Monastic Ruins

William Wordsworth

Song at the Feast of Brougham Castle upon the Restoration of Lord Clifford, the Shepherd, to the Estates and Honours of his Ancestors


                           The varied banks
Of Emont, hitherto unnamed in song,
And that monastic castle, 'mid tall trees,
Low standing by the margin of the stream,
A mansion visited (as fame reports)
By Sidney, where, in sight of our Helvellyn,
Or stormy Cross-fell, snatches he might pen
Of his Arcadia, by fraternal love
Inspired,—that river and those mouldering towers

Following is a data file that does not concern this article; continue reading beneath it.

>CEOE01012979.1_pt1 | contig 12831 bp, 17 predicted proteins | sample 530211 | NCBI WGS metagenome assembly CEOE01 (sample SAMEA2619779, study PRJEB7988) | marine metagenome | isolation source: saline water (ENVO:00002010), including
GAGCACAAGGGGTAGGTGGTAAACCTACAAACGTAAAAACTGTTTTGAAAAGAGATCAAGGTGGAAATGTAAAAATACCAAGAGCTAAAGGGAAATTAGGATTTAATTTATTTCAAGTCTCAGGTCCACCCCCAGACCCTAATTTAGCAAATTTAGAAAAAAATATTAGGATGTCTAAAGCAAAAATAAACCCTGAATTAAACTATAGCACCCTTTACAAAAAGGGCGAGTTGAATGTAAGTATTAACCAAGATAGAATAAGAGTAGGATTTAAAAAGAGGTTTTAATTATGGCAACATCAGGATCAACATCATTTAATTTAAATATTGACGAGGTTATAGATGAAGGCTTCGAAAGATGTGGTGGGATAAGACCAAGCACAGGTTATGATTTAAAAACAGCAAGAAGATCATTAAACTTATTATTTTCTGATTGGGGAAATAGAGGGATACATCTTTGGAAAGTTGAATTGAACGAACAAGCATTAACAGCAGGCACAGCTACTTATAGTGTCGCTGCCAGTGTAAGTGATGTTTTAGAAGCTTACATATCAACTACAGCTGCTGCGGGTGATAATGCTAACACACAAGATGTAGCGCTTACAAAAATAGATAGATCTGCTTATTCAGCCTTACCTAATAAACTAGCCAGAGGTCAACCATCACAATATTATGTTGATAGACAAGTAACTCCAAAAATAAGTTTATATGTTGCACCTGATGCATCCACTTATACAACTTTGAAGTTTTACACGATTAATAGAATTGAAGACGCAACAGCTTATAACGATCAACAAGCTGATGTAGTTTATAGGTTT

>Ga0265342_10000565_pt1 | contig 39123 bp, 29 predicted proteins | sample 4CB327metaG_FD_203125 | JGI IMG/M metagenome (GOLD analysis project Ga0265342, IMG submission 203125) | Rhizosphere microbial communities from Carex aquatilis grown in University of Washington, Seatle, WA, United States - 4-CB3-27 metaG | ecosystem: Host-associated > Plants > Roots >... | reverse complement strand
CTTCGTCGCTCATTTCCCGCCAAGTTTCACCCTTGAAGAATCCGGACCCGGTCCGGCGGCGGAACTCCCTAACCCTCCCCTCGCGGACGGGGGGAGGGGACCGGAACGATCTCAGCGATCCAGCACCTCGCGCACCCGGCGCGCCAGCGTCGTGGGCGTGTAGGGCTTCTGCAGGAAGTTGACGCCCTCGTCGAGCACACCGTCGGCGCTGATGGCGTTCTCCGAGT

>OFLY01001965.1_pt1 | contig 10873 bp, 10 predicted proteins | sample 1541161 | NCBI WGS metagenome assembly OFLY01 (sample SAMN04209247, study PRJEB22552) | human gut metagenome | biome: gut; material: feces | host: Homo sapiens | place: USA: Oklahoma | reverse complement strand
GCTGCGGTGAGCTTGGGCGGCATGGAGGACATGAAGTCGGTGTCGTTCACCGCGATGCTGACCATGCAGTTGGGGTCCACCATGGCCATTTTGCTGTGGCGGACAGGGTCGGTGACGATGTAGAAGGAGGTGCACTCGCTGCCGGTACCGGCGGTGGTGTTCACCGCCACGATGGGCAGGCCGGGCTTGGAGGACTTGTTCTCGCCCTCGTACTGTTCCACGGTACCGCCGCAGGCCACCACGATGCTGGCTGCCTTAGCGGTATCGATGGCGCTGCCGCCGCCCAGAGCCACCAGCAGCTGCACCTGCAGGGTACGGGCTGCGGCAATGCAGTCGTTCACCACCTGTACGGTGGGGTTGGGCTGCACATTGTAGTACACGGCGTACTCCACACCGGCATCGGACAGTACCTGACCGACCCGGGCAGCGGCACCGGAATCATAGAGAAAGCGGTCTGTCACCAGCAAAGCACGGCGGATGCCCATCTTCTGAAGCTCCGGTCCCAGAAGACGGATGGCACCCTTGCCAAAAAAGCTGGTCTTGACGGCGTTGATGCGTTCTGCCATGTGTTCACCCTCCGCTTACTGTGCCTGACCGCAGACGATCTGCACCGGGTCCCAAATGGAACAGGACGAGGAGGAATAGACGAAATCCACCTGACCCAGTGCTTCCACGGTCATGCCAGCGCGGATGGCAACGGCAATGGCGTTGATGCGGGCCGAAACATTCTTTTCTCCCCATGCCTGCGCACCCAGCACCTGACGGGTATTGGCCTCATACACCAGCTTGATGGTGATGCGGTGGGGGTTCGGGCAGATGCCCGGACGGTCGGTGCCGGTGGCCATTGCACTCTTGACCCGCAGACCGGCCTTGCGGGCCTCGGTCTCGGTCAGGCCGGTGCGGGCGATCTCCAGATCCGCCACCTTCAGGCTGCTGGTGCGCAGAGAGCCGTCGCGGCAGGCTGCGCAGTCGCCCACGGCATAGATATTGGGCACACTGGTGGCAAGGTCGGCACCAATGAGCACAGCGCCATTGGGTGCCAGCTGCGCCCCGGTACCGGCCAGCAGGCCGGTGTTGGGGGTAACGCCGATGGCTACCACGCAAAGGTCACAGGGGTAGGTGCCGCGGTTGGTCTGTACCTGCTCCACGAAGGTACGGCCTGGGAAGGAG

Have seen us side by side, when, having clomb
The darksome windings of a broken stair,
And crept along a ridge of fractured wall,
Not without trembling, we in safety looked
Forth, through some Gothic window's open space,
And gathered with one mind a rich reward
From the far-stretching landscape, by the light
Of morning beautified, or purple eve;
Or, not less pleased, lay on some turret's head,
Catching from tufts of grass and hare-bell flowers
Their faintest whisper to the passing breeze,
Given out while midday heat oppressed the plains.


The "Mansion" is Brougham Castle, set by the confluence of the Eamont and Lowther Rivers.

Main Location:

Brougham Castle, Brougham, Penrith, Cumbria CA10 2AA, UK

Other locations:

Brougham Castle in Cumbria, subject of a poem by Wordsworth

The Poet William Wordsworth, who wrote many poems about places, including 'Monastic Ruins' the poem about Brougham Castle